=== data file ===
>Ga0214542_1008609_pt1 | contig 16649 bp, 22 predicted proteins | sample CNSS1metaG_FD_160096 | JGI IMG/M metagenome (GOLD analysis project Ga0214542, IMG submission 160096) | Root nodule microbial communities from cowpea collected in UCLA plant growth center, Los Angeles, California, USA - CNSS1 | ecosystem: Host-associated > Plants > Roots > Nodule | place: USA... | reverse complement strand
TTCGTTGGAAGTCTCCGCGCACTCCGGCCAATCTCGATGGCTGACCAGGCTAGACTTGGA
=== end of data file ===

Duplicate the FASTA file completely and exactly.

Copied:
>Ga0214542_1008609_pt1 | contig 16649 bp, 22 predicted proteins | sample CNSS1metaG_FD_160096 | JGI IMG/M metagenome (GOLD analysis project Ga0214542, IMG submission 160096) | Root nodule microbial communities from cowpea collected in UCLA plant growth center, Los Angeles, California, USA - CNSS1 | ecosystem: Host-associated > Plants > Roots > Nodule | place: USA... | reverse complement strand
TTCGTTGGAAGTCTCCGCGCACTCCGGCCAATCTCGATGGCTGACCAGGCTAGACTTGGA